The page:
Vision Wealth Partners

Q2 Review:
They Got It Wrong (Again)


June 29, 2023


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by Jordan Hucht, CFP®, ChFC®, AIF®

We’ve seen it over and over again. As the old saying goes, “the more things change, the more they stay the same.”

Wall Street “experts” love to make short-term market predictions, and they love to recite them confidently in whatever press they can get. There’s just one problem:

They’re not very good at it.

Look no further than the past 18 months for evidence. At the end of 2021, the average year-end price target for the S&P 500 among strategists from big Wall Street firms was 4,950, predicting a modest gain for the year. The consensus view seemed to be along the lines of this quote form one such prognosticator:

“In 2022, we’re going to be transitioning back to a more normal market. Normal price returns on the S&P 500 are in the 7% to 9% range.”

In other words, it was going to be a fine year. Not too hot, not too cold — a goldilocks, just-about-right year for the market.

But in reality, the S&P dropped 20%, and bonds had their worst year in decades. Goldilocks would not like that porridge.

Fast forward to the end of 2022, and the experts were at it again. Licking the wounds to their egos from getting 2022 completely wrong, they reversed course and told us how bad 2023 was going to be – specifically (and rather confidently) how bad the first half was going to be.  Quotes like these were everywhere:

“You’re going to make a new low sometime in the first half.”

“You should expect an S&P between 3000 and 3300 sometime in probably the first four months of the year.”

“We expect downside of 25% to 35% from current levels.”

“The market could drop as low as 3,000 [a 24% decline] as a recession unfolds,”

Instead, the market got off to a red-hot start, with the S&P 500 gaining nearly 15% in the first half (as of this writing), while the Nasdaq doubled that gain and booked its best start in 40 years. What do they say now? Here is a recent quote from one of the same seers:

“The market is more rational than it’s been in a decade.”


To be clear, I’m not making the claim that it’s all roses for the rest of the year nor am I making the claim that I predicted what would happen so far this year. I’m making the point that investment decisions shouldn’t be made – or judged – based on short-term market predictions. It’s perfectly fine to have strong opinions of what comes next, but you have to have even stronger humility to not allow those opinions to drive your overall strategy. That’s not to say you can’t invest opportunistically – certainly, there are opportunities to do so – but investing based on short-term predictions of what the market will do (i.e., attempting to time the market) doesn’t work over the long term. What does?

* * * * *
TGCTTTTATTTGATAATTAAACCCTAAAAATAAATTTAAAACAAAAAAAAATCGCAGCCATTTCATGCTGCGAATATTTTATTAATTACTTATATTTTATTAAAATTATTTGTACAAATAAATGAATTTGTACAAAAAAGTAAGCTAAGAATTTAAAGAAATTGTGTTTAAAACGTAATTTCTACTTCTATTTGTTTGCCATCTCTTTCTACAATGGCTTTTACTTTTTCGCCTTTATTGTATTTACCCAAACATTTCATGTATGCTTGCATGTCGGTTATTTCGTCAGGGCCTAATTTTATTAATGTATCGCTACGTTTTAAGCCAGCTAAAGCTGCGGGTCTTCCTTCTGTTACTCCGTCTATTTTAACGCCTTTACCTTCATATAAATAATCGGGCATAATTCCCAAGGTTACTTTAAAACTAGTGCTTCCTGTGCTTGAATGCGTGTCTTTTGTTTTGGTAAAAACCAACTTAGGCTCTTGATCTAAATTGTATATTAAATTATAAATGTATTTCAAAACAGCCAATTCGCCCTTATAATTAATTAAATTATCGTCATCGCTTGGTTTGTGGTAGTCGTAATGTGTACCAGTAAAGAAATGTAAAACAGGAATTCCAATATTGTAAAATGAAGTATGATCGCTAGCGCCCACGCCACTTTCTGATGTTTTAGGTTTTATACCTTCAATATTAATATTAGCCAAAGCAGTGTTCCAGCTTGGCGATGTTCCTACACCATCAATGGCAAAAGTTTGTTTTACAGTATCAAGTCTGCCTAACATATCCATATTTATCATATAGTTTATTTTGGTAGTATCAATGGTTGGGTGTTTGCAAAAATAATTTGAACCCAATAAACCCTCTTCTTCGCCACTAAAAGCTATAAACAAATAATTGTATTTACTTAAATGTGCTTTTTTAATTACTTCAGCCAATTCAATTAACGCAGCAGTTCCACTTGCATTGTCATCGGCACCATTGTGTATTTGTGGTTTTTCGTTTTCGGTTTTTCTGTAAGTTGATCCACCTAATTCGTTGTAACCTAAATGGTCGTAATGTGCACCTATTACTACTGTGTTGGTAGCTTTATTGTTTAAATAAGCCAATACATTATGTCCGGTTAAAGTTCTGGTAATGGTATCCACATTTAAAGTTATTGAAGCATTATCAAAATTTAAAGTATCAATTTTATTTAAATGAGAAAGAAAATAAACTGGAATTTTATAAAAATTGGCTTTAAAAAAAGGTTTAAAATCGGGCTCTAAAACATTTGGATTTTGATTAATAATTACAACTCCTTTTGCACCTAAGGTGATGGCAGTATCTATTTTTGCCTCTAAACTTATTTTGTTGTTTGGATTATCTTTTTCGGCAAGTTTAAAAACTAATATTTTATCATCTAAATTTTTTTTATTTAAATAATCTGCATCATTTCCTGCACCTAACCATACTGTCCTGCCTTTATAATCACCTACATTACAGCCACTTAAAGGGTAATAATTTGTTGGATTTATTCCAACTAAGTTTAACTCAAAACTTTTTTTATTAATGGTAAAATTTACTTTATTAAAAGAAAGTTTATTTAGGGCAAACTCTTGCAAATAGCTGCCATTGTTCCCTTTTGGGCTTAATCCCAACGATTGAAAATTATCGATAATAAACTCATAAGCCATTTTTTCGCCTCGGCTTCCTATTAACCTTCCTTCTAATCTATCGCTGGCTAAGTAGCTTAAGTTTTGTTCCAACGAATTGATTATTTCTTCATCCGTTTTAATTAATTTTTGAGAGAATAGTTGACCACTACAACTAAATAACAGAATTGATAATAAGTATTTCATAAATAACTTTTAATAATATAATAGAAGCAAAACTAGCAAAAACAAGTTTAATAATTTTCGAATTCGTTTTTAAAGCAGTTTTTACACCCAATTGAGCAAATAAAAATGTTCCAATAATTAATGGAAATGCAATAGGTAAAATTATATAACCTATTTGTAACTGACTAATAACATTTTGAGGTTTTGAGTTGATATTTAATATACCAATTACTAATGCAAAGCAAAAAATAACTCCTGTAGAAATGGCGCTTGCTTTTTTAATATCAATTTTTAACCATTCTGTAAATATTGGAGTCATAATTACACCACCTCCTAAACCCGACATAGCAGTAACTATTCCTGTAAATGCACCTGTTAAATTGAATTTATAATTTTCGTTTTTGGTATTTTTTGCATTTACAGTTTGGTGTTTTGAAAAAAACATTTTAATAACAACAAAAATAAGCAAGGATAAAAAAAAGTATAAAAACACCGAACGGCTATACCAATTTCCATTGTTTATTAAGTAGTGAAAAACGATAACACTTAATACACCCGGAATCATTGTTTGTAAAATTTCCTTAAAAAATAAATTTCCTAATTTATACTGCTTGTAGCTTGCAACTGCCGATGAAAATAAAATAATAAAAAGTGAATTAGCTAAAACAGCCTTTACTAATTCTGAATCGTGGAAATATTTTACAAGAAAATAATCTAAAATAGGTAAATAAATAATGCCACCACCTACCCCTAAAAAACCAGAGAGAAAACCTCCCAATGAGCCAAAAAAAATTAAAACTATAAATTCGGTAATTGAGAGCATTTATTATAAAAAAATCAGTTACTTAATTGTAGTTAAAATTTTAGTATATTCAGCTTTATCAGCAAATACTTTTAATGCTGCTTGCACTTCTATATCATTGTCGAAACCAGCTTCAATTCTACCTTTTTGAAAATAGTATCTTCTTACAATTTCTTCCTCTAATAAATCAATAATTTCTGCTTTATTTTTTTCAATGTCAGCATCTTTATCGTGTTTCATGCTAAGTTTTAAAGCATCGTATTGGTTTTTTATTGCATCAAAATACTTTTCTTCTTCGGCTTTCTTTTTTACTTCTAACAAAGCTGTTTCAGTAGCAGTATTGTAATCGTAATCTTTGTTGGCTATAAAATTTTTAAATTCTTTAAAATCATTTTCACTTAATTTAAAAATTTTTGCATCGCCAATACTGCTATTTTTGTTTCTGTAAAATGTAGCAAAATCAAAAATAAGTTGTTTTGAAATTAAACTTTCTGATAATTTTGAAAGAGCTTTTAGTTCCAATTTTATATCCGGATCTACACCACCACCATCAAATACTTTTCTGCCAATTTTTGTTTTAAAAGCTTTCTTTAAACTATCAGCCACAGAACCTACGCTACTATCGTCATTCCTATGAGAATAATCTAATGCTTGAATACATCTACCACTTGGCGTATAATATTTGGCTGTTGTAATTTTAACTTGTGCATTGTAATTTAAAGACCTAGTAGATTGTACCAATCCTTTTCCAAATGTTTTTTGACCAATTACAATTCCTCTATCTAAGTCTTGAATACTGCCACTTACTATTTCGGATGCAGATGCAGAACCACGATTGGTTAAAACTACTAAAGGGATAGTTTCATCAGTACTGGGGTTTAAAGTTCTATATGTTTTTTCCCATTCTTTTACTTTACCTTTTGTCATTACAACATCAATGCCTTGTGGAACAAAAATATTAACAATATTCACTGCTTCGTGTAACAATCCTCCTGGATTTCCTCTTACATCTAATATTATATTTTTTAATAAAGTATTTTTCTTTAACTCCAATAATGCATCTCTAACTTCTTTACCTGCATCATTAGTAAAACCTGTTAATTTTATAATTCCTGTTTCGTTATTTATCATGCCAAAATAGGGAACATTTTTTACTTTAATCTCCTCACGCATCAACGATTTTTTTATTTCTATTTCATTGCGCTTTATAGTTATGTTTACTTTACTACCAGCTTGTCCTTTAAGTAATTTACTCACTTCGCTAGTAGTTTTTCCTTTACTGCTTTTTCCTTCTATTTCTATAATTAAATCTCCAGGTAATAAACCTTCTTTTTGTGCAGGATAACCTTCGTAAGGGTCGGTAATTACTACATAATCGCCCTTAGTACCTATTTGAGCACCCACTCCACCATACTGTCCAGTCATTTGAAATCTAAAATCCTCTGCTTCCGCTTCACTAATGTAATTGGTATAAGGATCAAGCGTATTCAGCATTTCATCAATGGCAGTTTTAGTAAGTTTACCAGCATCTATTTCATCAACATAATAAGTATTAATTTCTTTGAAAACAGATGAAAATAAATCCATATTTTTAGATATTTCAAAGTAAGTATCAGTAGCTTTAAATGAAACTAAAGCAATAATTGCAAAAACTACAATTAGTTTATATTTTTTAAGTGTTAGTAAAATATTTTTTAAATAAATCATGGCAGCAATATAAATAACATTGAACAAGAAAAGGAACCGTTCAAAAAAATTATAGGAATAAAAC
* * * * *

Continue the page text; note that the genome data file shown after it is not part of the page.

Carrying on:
Discipline. Patience. Proper asset allocation. Modeling based on non-linear growth rates. Success is more a product of prudent planning and thoughtful asset allocation than of making accurate market calls.

The question isn’t “what is the market going to do this year?” The question is “will you stay on track regardless of what the market does this year?”

The former gets all the attention, but the latter is what really matters.

With that speech out of the way, let’s examine what actually happened in the first half of the year. The bear narrative heading into the year was that the lagged effects of inflation-fighting monetary tightening would begin to take hold, consumers and businesses would start spending less, the economy would slow (or contract), earnings would decline substantially, and so would stock prices.

Admittedly, that was a very rational thesis, but it didn’t come to pass. That’s not to say it won’t happen, but – surprise, surprise – the timing was wrong.

So why did the market run in the opposite direction of where its handlers were calling it to go? From my perspective, there are three main reasons:

  1. Earnings did not collapse. Long story short, it was widely expected that reported earnings and full-year earnings guidance would take a major hit in the first half of this year. But in reality, they have held up much better than feared, as the US consumer has remained resilient.
  2. Inflation has continued to move down and the Fed seems near the end of its rate-hiking cycle. After peaking above 9% last summer, headline CPI has now fallen to 4%. Though still a ways from the Fed’s 2% target (which is measured by a slightly different metric, personal consumption expenditures or PCE), the downward trend has been consistent. With the Fed funds rate now over 5% (which is notably now above the inflation rate), the Fed chose to keep rates unchanged at its June meeting for the first time since the rate-hiking cycle began last year. Fed Chair Powell was careful, though, to make it clear that a pause isn’t the same as a stop. Whether it’s a pause or a stop, the bottom line is that it seems we’re at (or very close to) peak rates for this cycle.